When it was my turn, we'd take long walks around the town. Usually we'd stop for a soda somewhere and just talk. Mama was always understanding. I also felt like she was the only one in the family who really cared about me. Dad sure didn't seem to like kids very much, and Nicolette and I had never gotten on all that well. We still don't.

I thought back to when we'd last seen Mama, early that morning. Would that really be the last time we'd ever see her, talk to her?
When we got to the hospital two and a half hours later, Aunt Velma left us in the waiting room and disappeared, presumably to find Mama's room.

It seemed like an eternity before she came back, saying, "Your mother wants to see you children now." As we both jumped up, she added, "One at a time, children. That's the rule in this hospital—no more than one child at a time."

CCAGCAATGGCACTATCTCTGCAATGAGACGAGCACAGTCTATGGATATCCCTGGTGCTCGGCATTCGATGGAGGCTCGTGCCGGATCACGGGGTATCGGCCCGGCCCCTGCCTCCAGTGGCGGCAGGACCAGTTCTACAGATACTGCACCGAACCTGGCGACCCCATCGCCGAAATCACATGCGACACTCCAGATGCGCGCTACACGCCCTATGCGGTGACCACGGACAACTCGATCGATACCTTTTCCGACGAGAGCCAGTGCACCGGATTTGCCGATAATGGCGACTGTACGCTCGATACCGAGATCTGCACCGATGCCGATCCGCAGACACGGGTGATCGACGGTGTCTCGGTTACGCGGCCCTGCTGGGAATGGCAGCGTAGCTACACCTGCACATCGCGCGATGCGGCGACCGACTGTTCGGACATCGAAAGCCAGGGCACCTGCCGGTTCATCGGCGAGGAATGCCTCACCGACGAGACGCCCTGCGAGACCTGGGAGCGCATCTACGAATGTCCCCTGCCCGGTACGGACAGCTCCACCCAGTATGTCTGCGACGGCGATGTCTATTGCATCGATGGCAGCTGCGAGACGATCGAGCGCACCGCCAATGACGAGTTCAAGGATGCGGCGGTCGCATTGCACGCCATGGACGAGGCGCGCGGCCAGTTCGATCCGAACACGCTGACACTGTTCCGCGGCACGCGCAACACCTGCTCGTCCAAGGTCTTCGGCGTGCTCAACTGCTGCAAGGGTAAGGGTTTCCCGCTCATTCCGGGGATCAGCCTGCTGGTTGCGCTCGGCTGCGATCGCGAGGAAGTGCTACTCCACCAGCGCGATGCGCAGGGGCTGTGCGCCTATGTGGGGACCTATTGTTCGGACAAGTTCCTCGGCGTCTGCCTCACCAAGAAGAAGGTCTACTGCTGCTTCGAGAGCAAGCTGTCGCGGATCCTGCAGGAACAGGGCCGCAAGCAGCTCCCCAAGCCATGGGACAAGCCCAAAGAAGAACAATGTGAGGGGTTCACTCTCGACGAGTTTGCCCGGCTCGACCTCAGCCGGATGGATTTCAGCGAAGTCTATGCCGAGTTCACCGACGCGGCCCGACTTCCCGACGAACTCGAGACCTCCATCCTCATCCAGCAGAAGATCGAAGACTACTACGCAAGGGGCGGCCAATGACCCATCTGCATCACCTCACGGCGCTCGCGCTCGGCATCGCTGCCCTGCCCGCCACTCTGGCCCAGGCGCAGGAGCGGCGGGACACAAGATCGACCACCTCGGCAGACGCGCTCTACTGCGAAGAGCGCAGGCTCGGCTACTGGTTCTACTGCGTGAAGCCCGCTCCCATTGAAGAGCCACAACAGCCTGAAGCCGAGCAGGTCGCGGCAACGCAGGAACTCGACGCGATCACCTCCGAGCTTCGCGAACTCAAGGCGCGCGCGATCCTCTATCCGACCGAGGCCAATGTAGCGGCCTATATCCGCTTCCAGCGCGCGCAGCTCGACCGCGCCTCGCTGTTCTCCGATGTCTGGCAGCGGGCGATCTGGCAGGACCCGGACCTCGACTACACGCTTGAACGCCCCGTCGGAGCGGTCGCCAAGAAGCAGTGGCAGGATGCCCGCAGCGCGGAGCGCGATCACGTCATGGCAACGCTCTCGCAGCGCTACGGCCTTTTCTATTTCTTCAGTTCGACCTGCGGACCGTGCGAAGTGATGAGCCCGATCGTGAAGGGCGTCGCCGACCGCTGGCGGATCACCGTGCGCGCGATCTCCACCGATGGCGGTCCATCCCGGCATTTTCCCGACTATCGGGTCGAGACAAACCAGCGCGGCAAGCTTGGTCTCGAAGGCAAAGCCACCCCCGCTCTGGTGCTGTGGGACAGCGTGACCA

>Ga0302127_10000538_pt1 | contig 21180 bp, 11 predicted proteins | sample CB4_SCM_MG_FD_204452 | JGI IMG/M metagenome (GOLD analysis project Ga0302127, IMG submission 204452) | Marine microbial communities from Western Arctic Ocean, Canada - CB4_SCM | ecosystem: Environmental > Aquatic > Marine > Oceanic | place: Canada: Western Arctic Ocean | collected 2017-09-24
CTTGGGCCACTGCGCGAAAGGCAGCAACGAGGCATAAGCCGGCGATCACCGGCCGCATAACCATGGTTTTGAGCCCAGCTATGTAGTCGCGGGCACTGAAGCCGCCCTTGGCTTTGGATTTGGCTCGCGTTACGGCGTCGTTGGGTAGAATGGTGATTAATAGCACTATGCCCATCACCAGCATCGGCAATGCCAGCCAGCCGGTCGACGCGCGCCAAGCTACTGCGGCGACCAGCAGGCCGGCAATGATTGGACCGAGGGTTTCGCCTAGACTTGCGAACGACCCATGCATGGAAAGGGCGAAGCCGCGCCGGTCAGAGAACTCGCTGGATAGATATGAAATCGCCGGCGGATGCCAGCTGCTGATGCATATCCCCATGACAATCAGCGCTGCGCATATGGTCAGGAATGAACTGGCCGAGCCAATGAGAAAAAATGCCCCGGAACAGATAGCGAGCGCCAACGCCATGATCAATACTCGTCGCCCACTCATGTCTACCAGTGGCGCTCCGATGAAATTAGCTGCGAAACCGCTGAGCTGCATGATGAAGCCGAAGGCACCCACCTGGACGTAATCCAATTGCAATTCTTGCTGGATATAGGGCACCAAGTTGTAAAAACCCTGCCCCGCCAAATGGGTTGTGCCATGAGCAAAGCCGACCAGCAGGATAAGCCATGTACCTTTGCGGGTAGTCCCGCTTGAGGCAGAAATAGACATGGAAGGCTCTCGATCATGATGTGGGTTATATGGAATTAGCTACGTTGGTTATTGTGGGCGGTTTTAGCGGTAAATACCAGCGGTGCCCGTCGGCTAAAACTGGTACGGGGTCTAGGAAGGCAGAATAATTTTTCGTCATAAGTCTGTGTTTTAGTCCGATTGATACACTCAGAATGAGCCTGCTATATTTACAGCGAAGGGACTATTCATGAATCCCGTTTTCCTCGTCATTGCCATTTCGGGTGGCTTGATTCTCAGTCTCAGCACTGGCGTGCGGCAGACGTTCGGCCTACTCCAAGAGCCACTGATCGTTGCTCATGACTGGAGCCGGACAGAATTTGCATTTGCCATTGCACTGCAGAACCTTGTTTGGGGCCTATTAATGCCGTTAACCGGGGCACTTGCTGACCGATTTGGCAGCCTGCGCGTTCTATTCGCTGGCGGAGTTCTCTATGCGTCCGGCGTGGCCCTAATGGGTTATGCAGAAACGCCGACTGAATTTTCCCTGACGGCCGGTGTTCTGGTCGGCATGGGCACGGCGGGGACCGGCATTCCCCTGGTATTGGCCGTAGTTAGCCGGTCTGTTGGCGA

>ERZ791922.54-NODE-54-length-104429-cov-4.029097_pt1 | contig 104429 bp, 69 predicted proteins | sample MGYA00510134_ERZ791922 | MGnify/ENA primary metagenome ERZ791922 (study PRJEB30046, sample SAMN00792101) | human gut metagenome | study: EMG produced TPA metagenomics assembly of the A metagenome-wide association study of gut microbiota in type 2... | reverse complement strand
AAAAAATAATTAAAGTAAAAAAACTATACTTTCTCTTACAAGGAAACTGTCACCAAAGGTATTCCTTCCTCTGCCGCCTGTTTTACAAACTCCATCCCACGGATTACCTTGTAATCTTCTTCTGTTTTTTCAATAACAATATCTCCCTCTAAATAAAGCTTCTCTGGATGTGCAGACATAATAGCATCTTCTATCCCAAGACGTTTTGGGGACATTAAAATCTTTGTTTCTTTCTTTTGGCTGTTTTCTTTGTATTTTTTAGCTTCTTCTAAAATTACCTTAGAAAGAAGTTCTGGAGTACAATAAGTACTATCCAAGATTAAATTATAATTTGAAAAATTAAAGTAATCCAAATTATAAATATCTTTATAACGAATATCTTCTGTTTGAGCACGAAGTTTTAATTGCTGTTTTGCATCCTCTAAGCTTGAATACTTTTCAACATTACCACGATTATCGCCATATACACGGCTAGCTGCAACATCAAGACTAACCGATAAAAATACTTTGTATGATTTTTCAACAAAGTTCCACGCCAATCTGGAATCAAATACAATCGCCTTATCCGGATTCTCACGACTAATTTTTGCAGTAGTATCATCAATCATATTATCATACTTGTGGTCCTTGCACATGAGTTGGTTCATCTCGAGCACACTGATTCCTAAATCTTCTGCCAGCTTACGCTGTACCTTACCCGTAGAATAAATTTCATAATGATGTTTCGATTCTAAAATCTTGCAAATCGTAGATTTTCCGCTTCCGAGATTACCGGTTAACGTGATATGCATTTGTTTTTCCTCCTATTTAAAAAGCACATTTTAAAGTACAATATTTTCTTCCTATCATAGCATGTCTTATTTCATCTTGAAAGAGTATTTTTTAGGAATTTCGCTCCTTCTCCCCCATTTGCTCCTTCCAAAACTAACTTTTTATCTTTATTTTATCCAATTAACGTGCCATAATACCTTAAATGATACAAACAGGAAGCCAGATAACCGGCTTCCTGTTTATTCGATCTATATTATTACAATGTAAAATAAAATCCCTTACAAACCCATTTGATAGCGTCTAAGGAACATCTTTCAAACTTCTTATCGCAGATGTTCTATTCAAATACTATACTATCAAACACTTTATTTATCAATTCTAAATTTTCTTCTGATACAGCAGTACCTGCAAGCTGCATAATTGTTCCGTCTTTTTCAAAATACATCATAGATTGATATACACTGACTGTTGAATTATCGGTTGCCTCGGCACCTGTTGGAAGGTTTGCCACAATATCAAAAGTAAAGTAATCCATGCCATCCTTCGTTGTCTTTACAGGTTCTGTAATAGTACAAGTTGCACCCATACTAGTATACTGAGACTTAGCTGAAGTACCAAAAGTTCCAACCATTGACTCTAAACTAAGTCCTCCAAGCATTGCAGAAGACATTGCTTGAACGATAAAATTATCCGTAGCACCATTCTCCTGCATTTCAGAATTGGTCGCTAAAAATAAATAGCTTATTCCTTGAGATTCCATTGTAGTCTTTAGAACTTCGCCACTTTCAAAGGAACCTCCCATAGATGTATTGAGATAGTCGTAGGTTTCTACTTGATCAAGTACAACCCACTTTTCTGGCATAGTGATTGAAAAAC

Nicolette went first, and as she went out the door, I could hear her ask the question that I was afraid to know the answer to: "Is Mama gonna die?"

There was a long pause, then Aunt Velma replied, "It won't be long now, child."

When Nicolette returned, she looked at me but didn't say a word, just took the farthest chair from the door and buried her face in a magazine. I could hear her softly crying behind it.

Slowly I got up and walked out the door and down the hall to Room 304. When I pushed the door open, I stopped, unable to believe my eight-year-old eyes. Mama was laying in the only bed in the room. She looked so pale and weak, with all the bandages and the machines plugged around the bed.

"Mama?" I asked.